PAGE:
For the last several months, the Ministry of Finance and the Reserve Bank of India have been treading different paths. While the former has continued to encourage growth and investment, the latter has been steadily restricting the creation of credit and raising the cost of borrowing to control inflation. In the last one week, the simmering differences between the two have come fully into the open.
In the credit policy announced in December and implemented in January, the RBI raised the cash reserve ratio to 7.5 per cent, taking Rs 14,500 crore out of the market in one swoop, and tightened short-term lending rates to commercial banks. Last week it tweaked ‘provisioning requirements’ and tried to take another Rs 2,000 crore out of the market.
New Delhi’s growing unease over this aggressive anti-inflation drive was reflected in Manmohan Singh’s remark to his Economic Advisory Council on February 3 that “supply constraints” were behind most of the recent rise in prices. His office later took the unusual step of underlining this in a formal note that said: “While global factors and rising demand had contributed to inflation in some sectors, supply constraints had contributed to a larger extent.” Two days later, Finance Minister P Chidambaram instructed the public sector banks not to raise the interest rate on housing loans. Two days after that, the chief economic advisor to the Finance Ministry asserted that the economy was not overheating.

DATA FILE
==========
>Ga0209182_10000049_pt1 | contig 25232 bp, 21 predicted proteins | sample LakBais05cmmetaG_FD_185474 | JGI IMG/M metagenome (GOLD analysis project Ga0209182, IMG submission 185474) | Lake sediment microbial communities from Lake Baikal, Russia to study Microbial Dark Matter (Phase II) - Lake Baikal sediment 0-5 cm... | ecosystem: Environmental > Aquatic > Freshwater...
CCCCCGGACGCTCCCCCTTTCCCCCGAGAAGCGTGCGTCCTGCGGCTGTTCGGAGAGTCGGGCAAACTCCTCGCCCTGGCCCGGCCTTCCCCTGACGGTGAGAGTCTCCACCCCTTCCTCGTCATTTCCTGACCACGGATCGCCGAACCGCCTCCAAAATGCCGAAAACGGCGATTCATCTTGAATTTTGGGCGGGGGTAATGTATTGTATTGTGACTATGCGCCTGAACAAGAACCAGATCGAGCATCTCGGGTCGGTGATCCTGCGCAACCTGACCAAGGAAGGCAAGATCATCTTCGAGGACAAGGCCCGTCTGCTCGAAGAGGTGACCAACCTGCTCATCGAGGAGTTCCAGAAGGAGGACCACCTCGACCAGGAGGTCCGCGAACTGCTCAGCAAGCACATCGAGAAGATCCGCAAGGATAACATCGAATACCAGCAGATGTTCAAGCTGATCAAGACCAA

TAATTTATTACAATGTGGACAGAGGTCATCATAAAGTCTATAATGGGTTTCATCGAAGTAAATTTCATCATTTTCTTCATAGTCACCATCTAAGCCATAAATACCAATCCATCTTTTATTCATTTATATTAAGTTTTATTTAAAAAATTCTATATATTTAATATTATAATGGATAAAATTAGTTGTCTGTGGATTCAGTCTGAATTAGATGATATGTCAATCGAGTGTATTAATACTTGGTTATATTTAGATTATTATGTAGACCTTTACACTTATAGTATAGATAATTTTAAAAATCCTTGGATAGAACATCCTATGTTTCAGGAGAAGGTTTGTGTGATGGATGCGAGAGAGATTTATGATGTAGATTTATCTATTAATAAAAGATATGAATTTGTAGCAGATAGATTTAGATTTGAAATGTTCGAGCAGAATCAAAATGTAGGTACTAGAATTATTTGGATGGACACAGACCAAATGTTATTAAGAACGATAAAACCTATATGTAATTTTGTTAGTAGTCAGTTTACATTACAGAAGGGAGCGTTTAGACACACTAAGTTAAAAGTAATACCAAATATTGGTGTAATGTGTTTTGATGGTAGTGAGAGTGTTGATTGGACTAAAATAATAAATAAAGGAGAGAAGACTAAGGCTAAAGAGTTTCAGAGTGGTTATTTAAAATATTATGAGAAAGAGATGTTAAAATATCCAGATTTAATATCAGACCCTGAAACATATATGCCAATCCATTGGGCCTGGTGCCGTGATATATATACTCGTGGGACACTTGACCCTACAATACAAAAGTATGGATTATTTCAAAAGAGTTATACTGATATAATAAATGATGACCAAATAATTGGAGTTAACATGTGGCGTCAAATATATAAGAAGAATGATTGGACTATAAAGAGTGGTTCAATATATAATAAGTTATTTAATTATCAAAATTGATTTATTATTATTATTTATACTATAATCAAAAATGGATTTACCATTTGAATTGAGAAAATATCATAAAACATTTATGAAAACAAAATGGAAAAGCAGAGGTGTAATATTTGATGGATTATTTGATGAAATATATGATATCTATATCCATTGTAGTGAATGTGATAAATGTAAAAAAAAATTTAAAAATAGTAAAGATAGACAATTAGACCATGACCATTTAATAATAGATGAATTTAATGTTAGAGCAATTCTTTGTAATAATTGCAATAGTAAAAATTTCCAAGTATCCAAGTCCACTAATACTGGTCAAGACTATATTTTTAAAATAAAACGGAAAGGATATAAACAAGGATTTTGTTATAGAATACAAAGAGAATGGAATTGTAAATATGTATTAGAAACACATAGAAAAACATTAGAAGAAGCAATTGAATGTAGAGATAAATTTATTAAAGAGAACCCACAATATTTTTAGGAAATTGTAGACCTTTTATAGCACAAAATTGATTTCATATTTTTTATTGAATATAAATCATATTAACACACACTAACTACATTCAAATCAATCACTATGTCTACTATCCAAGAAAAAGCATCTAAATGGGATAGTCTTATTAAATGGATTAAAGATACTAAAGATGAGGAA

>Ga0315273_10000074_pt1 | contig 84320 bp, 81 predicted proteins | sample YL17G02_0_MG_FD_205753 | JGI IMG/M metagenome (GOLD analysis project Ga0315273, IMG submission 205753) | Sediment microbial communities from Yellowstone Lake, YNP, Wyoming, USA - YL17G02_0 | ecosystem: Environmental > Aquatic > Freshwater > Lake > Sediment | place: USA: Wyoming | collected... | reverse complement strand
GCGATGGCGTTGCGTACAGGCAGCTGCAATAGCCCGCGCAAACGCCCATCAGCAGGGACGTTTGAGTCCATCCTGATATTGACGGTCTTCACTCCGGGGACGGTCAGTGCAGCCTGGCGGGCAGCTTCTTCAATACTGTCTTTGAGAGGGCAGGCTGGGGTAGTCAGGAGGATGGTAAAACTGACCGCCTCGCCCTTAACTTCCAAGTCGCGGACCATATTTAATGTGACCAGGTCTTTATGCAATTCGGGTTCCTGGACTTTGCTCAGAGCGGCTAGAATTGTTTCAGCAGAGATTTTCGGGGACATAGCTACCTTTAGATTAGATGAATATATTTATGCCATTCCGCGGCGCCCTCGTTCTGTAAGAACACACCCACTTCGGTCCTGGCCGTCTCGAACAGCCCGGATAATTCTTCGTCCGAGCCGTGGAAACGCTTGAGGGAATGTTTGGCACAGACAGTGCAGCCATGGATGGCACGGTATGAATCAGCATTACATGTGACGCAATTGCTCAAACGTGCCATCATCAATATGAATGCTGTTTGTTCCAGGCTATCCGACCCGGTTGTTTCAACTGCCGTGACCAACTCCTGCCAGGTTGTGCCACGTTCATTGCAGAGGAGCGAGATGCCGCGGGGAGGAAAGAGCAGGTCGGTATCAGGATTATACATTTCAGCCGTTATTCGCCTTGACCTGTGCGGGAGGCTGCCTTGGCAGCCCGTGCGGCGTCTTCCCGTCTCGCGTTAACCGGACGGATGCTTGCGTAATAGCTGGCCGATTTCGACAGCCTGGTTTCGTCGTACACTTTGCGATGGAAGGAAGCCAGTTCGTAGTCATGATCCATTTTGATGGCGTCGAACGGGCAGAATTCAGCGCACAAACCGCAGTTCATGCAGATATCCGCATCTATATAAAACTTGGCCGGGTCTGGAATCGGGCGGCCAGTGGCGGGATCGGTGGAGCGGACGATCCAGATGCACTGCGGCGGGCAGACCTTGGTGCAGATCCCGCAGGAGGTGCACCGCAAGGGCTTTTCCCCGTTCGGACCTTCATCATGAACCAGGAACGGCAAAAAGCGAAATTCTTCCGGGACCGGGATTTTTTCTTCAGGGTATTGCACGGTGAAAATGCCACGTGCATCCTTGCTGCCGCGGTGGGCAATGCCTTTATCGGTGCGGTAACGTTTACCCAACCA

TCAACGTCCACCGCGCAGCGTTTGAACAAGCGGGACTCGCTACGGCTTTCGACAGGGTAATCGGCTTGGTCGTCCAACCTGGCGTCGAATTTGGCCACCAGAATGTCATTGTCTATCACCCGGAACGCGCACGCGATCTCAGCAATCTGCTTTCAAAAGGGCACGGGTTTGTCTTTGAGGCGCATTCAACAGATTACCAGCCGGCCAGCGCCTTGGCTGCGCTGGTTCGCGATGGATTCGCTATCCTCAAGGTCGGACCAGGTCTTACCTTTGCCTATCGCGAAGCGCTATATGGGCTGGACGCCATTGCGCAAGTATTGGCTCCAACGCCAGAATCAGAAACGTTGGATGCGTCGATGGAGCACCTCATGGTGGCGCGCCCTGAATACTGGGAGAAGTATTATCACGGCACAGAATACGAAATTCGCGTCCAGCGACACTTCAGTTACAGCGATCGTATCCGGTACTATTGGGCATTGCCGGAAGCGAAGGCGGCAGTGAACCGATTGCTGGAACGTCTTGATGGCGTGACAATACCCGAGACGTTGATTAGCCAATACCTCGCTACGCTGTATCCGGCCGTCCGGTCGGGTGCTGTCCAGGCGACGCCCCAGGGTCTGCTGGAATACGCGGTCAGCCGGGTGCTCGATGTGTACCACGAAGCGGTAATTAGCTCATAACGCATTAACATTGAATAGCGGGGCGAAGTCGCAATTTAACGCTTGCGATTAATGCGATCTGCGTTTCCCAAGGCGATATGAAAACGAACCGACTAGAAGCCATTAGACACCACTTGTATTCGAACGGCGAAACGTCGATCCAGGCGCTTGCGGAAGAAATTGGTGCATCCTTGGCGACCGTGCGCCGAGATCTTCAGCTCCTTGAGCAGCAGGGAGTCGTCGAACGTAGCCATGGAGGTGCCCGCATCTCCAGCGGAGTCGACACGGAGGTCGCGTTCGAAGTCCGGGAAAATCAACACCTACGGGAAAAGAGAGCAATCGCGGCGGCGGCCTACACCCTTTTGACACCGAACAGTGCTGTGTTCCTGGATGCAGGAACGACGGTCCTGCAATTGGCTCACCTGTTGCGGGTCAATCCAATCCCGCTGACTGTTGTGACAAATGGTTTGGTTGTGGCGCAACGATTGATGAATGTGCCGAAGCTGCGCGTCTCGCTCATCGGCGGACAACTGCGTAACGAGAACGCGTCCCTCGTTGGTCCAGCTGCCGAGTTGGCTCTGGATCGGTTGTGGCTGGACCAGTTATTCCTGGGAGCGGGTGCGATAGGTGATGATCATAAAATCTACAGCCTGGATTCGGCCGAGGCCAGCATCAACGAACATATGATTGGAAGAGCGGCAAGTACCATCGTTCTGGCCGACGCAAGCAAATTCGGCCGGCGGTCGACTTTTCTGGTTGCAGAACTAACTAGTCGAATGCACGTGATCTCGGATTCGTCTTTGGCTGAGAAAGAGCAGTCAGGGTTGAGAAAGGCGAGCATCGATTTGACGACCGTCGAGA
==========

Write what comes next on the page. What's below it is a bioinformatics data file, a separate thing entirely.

Chidambaram took this uncharacteristic step back towards autarchy because in no other sector of the economy is demand as sensitive to interest rate hikes. Since housing has been one of two main engines of growth in the past four years (the other being consumer durables) a decline in demand for new housing or office space could create an overhang of buildings that are under construction but can no longer find buyers. The resulting property bubble could cause a crash in real estate prices followed by recession.
He acted barely in the nick of time for the very next day ICICI Bank, the second largest in the country, announced increases in interest rates that will add Rs 2,000 a month to the monthly installment payment on a typical Rs 30 lakh 15-year loan. This will not only deter fresh borrowing, but also cause some people, who can no longer meet the monthly payments, to sell their homes.
The ICICI has raised its prime lending rates by no less than 3.75 per cent in the last 13 months. Out of this, 2.25 per cent has come since January. Today, its prime lending rate on loans to corporations has gone up to a forbidding 14.75 per cent, and on home loans to 11.75 per cent. Had Chidambaram not intervened, other banks would have followed suit. Since the rate of inflation measured by the wholesale price index is still only 6.2 per cent, this means that the real rate of interest for corporations would have gone up to over 8 per cent. The last time it rose to this height was in 2000-01. That was also the year in which investment and industrial growth touched its nadir.
RBI Governor YV Reddy is acting in good faith. He does not want to stop growth. But like most modern bankers he believes that governments must give priority to fighting inflation, and that inflation is best fought by monetary instruments, i.e. by the RBI. So deep-rooted is his belief that he embarked on his efforts to, in effect, pre-empt inflation as far back as October 2005.
But his zeal is misplaced. One reason has already been underlined by numerous economists, including the PM. Monetary measures curb demand, but the bulk of the increase in prices over the past year has been caused by shortages in the supply of foodgrains, fruits and vegetables and other primary products.